Yeah, I can comment. I mean yes, I mean, Q2 was a pretty amazing quarter around Zoom Phone, extremely high win rates. And I think we exceeded the — I think you mentioned this, Kelly, the 4 million user mark, right? So to do that in three years is just incredible. There is a — we see a large number of our Enterprise customers today looking for ways to consolidate and have a more modern communication experience, and the fact that it’s fully integrated with Video makes it a natural place to go.

So I think you’re going to continue to see this really big uptick in our Enterprise as taking advantage of both Video and Phone together. So — and our pipeline is showing that now.

Will PowerRobert W. Baird and Company — Analyst

Thank you.

Greg TombPresident

Yup.

Operator

Moving on to Meta Marshall with Morgan Stanley.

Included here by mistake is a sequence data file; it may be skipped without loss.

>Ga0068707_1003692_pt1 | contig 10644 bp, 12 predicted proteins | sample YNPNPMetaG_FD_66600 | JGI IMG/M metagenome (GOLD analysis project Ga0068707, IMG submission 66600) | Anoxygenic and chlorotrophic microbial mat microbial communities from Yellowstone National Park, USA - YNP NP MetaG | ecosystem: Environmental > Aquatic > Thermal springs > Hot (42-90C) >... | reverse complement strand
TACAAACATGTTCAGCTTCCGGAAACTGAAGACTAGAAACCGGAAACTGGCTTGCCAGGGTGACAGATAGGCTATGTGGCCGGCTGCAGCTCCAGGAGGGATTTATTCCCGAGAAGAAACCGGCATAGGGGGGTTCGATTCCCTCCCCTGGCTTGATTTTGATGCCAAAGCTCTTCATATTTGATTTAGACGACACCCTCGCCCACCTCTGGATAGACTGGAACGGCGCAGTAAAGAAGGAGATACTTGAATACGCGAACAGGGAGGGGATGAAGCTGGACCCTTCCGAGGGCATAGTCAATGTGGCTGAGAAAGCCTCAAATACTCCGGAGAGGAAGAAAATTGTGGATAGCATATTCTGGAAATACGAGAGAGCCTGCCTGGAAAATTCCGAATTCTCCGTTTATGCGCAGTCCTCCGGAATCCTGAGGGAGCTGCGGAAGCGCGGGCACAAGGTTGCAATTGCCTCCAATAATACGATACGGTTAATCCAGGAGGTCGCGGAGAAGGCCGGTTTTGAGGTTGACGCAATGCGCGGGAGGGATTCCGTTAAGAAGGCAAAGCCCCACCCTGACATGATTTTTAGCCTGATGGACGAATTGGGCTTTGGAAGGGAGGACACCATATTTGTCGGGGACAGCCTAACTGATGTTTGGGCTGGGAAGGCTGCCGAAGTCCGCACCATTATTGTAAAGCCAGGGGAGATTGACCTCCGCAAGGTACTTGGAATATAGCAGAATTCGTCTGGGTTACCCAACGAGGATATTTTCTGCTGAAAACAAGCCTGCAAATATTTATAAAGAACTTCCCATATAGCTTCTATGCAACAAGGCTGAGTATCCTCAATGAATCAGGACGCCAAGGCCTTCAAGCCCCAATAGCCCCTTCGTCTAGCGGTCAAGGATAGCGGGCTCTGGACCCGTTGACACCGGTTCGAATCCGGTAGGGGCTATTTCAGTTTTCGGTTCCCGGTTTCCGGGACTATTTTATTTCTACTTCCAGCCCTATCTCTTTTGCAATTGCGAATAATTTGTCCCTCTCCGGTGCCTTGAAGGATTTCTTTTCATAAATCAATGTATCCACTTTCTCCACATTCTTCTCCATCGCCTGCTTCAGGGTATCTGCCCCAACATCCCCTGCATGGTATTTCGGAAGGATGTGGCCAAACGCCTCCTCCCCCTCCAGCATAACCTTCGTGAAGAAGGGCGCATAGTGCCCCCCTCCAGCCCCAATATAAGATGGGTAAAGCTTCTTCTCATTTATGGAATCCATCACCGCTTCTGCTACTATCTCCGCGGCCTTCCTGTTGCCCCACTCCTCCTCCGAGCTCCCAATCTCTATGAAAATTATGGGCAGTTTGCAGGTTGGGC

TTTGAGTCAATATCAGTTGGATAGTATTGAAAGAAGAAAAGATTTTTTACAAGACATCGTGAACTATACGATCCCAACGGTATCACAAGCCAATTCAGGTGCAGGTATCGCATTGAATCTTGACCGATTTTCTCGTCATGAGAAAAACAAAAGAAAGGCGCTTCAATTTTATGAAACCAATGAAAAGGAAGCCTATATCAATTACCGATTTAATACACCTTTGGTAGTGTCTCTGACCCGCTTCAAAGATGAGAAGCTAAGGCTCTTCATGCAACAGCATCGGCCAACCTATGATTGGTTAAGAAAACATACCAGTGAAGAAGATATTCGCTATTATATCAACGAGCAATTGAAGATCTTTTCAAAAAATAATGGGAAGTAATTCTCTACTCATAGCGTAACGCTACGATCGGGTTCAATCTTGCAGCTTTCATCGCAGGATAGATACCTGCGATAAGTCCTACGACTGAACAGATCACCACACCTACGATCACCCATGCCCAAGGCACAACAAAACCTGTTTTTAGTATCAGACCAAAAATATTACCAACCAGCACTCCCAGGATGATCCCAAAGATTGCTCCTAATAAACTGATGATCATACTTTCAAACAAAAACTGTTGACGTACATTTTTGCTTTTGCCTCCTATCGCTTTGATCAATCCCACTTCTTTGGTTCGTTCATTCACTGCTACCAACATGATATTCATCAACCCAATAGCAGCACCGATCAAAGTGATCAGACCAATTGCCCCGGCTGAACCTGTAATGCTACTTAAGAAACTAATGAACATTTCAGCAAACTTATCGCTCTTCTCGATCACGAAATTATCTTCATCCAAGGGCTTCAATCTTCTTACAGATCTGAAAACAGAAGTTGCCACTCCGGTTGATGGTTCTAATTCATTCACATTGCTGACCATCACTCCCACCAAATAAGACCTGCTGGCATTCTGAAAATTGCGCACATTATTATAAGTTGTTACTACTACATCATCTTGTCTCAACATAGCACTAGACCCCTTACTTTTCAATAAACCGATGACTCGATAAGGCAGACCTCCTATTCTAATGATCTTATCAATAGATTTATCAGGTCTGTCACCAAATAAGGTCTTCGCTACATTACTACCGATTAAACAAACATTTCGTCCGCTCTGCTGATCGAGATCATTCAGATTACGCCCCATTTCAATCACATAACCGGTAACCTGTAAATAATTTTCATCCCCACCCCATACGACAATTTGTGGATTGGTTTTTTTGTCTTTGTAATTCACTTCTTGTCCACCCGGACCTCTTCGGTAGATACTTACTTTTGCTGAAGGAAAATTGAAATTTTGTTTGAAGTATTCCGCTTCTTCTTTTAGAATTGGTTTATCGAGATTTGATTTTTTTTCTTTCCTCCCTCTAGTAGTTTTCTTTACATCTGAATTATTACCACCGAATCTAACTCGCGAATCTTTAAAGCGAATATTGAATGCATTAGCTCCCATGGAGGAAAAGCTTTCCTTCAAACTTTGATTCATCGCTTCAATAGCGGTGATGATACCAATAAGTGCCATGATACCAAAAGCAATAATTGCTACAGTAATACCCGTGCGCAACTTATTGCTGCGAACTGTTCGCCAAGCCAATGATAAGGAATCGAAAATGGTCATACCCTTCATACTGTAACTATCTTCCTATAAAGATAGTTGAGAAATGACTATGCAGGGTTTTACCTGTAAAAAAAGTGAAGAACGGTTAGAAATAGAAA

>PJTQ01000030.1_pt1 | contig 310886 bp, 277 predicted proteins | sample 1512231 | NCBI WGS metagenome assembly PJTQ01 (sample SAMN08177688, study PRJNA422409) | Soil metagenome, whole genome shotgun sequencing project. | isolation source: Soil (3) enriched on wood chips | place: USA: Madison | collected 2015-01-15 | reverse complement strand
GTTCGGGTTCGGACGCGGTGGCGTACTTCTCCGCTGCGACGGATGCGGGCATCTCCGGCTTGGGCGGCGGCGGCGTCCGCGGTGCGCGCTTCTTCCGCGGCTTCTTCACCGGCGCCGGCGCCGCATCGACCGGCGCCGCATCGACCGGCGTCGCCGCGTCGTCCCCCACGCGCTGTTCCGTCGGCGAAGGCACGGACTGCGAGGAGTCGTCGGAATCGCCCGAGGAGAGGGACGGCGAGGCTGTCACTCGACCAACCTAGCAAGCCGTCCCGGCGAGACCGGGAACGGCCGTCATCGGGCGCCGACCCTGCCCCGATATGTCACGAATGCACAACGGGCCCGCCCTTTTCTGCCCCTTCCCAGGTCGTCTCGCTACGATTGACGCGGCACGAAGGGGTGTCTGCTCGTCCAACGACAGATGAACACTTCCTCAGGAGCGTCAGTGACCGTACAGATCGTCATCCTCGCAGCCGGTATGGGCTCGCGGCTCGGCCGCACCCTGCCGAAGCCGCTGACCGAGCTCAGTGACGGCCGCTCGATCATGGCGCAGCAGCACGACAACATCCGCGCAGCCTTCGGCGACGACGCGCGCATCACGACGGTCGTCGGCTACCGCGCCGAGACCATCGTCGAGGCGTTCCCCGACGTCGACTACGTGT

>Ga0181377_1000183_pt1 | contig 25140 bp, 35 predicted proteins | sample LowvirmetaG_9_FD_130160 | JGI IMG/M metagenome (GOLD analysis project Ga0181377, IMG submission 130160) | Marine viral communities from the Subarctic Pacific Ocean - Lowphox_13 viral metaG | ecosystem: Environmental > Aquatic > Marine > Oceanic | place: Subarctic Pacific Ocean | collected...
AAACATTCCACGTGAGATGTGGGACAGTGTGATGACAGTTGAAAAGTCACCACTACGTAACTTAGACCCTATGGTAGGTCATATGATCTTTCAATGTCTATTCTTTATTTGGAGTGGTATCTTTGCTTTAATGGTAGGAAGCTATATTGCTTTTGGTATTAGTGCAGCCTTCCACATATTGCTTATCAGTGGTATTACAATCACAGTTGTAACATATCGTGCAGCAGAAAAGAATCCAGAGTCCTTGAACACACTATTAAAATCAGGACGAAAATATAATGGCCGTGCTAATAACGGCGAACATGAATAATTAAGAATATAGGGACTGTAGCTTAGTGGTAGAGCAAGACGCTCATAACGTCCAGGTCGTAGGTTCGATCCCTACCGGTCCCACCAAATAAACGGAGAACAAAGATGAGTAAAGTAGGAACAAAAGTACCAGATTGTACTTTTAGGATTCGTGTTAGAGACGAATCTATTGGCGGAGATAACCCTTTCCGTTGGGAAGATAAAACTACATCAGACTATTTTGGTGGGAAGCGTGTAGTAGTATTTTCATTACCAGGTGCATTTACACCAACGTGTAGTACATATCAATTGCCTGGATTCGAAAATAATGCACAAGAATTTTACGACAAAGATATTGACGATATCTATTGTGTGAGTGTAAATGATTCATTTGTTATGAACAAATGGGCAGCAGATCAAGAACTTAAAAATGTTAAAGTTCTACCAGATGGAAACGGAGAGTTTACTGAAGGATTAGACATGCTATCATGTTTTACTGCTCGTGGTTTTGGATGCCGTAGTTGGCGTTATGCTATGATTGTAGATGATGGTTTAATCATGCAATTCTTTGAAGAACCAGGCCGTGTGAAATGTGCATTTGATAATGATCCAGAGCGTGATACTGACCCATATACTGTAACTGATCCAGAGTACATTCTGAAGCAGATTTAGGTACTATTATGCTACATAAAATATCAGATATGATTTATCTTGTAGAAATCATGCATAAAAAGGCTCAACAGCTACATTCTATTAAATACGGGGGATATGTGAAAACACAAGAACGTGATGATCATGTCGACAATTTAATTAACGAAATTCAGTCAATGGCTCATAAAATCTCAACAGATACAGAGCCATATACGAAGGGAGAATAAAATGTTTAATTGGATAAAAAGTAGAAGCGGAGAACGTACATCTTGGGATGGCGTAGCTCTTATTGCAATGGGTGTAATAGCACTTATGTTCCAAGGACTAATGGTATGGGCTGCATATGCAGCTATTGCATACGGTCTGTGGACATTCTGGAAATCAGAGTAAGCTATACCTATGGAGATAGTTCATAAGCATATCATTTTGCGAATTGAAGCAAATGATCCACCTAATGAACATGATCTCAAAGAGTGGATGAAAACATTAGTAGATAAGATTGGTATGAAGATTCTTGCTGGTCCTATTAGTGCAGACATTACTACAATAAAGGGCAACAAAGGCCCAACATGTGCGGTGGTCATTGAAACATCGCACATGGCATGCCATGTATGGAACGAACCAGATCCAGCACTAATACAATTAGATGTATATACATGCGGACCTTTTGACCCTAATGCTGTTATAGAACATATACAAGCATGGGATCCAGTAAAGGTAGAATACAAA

Meta MarshallMorgan Stanley — Analyst

Great. Thanks. Maybe, Kelly, just starting with some of the initiatives that you mentioned, kind of taking on the SMB business and the actions that they’re taking and just how that informs the 7% to 8% down during the year, what would they be without some of those initiatives? Just what’s kind of informing that? And then maybe just if you could kind of speak to as you were making some of these opex decisions, on what is kind of high priority or high ROI, just kind of what is going into that decision-making process? Thanks.

Kelly SteckelbergChief Financial Officer

So I think we touched on this. I’m going to start with your second question first. We touched on this in the Q1 call as well. We will continue as a company to focus on the areas that drive innovation.